Tanglewood, the summer home of the Boston Symphony Orchestra, will celebrate Bernstein’s 100th birthday with several events including talks and a gala Aug. 25 concert featuring members of the Israel Philharmonic alongside greats from the mezzo Susan Graham to the cellist Yo-Yo Ma. On the program are a new work by composer John Williams and part of Mahler’s “Resurrection” Symphony, a favorite of Bernstein (and virtually every conductor since).

Like Jacob’s Pillow — which has engaged the Berkshires’ growing community with wintertime social dances and pop-up performances — Tanglewood is also expanding into a year-round space. Music lovers can expect to enjoy its new, multi-season facility, which includes a 150-seat restaurant, beginning in 2019.

One of this summer’s most buzzed-about openings is Tourists, a North Adams resort whose name and “American motor lodge” inspiration are winkingly aimed at the millennial set. Tourists, which is accepting reservations for late July onward, is a walkable compound (with a restaurant planned by a James Beard Award-winning chef) built around a trailhead. Sustainability-minded visitors can spend a vacation here and never have to drive.

Indeed, the great outdoors is increasingly a feature of what were once decidedly indoorsy venues, giving visitors new ways to engage with Berkshires culture.

Garden sculpture exhibits are a highlight at Chesterwood, the Stockbridge estate and studio of American sculptor Daniel Chester French that is now a popular historic site. In the gardens and trails around The Mount in Lenox, the writer Edith Wharton’s summer home, you can go birding with naturalists from the Massachusetts Audubon Society.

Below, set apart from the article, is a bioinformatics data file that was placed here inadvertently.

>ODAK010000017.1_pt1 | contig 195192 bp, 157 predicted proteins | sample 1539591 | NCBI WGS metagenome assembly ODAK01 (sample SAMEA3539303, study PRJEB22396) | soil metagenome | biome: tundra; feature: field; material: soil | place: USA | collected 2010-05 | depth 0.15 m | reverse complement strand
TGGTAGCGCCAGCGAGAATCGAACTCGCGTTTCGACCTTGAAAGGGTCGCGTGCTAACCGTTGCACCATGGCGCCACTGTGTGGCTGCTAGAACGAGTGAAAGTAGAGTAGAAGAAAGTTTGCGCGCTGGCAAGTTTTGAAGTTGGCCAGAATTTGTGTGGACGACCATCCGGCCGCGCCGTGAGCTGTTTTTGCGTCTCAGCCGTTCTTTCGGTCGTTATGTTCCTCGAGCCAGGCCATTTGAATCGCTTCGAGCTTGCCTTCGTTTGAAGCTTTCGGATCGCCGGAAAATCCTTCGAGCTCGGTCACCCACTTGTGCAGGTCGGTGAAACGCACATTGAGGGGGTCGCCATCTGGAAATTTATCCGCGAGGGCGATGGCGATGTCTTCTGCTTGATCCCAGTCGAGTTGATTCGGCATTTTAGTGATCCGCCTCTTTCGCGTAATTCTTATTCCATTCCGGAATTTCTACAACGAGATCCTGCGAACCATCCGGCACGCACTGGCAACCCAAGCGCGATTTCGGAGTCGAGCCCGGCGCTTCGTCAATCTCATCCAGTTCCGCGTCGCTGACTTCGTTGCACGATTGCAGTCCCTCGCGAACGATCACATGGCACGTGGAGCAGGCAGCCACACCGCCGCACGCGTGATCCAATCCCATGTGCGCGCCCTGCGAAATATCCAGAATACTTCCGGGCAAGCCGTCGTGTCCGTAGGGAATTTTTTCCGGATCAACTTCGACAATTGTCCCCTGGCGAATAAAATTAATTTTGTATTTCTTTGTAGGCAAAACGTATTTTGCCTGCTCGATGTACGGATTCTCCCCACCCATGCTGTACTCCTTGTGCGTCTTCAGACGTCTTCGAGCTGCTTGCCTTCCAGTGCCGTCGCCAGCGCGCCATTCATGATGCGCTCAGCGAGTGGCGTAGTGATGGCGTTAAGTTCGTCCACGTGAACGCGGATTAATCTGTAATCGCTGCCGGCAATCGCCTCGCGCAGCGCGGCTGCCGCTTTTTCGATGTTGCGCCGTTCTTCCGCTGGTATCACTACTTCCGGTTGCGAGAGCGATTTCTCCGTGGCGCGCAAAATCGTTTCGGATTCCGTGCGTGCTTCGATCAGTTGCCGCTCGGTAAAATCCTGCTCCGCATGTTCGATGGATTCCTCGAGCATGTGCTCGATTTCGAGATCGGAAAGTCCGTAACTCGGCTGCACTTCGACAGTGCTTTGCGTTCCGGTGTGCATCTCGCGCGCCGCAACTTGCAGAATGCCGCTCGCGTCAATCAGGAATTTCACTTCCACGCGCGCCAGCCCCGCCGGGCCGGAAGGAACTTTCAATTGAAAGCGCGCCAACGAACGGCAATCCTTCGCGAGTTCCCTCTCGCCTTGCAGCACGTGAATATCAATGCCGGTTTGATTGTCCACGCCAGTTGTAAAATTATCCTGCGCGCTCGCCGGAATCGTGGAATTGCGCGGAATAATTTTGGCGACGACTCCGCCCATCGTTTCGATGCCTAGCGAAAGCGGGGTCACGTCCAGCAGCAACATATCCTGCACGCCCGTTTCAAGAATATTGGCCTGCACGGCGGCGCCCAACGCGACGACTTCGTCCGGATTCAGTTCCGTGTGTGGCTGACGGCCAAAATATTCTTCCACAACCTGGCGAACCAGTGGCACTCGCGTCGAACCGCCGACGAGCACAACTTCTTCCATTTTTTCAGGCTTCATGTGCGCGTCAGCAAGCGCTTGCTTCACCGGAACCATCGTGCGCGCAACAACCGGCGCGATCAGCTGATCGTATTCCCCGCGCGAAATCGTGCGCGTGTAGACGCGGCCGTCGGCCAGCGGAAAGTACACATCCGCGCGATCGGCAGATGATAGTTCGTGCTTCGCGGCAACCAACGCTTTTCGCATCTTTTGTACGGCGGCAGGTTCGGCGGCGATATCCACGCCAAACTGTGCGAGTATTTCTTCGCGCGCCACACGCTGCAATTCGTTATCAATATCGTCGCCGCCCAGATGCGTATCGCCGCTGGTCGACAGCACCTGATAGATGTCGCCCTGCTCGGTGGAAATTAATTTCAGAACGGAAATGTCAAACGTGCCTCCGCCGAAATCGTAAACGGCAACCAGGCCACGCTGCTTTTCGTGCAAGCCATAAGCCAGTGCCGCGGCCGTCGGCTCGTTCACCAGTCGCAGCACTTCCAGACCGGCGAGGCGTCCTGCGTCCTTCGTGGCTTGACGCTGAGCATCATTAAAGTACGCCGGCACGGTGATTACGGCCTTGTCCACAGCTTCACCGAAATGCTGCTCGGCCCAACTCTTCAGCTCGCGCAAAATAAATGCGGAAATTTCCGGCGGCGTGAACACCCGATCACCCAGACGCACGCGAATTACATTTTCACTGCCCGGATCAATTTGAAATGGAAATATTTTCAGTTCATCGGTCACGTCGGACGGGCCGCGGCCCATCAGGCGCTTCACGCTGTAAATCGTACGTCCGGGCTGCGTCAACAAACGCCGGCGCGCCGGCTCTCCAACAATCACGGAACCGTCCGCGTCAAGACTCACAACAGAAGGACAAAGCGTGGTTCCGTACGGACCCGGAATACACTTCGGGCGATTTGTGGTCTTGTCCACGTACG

The Berkshire Botanical Garden is the latest attraction to become a year-round destination, opening a multi-season gallery in its Center House building. And several of the region’s most famous institutions — including Mass MoCA (the Massachusetts Museum of Contemporary Art) and the Clark Art Institute — are making their world-class collections, and campuses, more accessible with a new ticket policy that allows patrons to return the next day free of charge.

With festivals in flower, summer remains the best time to experience the variety of Berkshires Jewish culture. Book groups, klezmer and choir concerts, author lectures and Torah study happen every day at the region’s many temples and theaters.

The Berkshires Jewish Film Festival, sponsored by Knesset Israel, draws July and August crowds to the Lenox Memorial High School theater for an international lineup that includes “The Cakemaker,” an Israeli-German drama about a gay German baker and his deceased lover’s Israeli widow, and a documentary about the Israel Philharmonic maestro Zubin Mehta.

The revival of interest in Yiddish culture has made the Yiddish Book Center in Amherst a summer destination in itself. This year’s edition of Yidstock, the festival of new Yiddish music, takes place July 12-15; an exhibition of Yiddish children’s literature is on view through fall.

For many, summer in the Berkshires means serious theater. Shakespeare and Company reliably lives up to its name with several productions of The Bard, including “Macbeth,” “Love’s Labor’s Lost” and “As You Like It” under the stars. At The Barrington Stage Company in Pittsfield, “West Side Story” pays tribute to Bernstein, while the new St. Germain Stage hosts new plays and cabaret nights.

Jewish musical icons are among the summer’s offerings at the Berkshire Theatre Group, which is celebrating 90 years. “Coming Back Like a Song!,” running from June 28 to July 21, is the world premiere of a play by Lee Kalcheim that imagines the 20th-century songwriters Irving Berlin, Harold Arlen and Jimmy Van Heusen swanning around New York together on Christmas Eve.

If all else fails to keep the family amused, here’s a tip for summer 2018: Call the Museum of Dog in North Adams, which opened in April. Request a ride in the “weiner dog” limo. Bring along the family pooch, and peruse the region’s first institution dedicated to canine portraiture, sculptures, books and more.